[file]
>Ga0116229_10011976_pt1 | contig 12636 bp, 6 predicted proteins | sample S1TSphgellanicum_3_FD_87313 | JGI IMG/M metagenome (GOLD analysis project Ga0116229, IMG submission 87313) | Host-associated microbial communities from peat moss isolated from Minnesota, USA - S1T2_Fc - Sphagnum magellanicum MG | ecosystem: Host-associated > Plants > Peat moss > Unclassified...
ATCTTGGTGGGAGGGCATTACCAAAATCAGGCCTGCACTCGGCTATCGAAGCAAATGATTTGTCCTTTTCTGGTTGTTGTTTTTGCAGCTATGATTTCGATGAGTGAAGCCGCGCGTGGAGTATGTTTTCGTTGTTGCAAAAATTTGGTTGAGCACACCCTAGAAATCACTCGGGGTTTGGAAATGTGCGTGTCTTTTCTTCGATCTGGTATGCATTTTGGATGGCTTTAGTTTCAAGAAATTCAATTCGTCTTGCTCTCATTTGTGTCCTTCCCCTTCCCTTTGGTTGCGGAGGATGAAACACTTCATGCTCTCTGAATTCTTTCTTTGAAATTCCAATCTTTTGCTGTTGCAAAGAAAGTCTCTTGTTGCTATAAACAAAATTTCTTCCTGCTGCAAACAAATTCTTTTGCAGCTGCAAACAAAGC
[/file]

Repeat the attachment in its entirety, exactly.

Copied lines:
>Ga0116229_10011976_pt1 | contig 12636 bp, 6 predicted proteins | sample S1TSphgellanicum_3_FD_87313 | JGI IMG/M metagenome (GOLD analysis project Ga0116229, IMG submission 87313) | Host-associated microbial communities from peat moss isolated from Minnesota, USA - S1T2_Fc - Sphagnum magellanicum MG | ecosystem: Host-associated > Plants > Peat moss > Unclassified...
ATCTTGGTGGGAGGGCATTACCAAAATCAGGCCTGCACTCGGCTATCGAAGCAAATGATTTGTCCTTTTCTGGTTGTTGTTTTTGCAGCTATGATTTCGATGAGTGAAGCCGCGCGTGGAGTATGTTTTCGTTGTTGCAAAAATTTGGTTGAGCACACCCTAGAAATCACTCGGGGTTTGGAAATGTGCGTGTCTTTTCTTCGATCTGGTATGCATTTTGGATGGCTTTAGTTTCAAGAAATTCAATTCGTCTTGCTCTCATTTGTGTCCTTCCCCTTCCCTTTGGTTGCGGAGGATGAAACACTTCATGCTCTCTGAATTCTTTCTTTGAAATTCCAATCTTTTGCTGTTGCAAAGAAAGTCTCTTGTTGCTATAAACAAAATTTCTTCCTGCTGCAAACAAATTCTTTTGCAGCTGCAAACAAAGC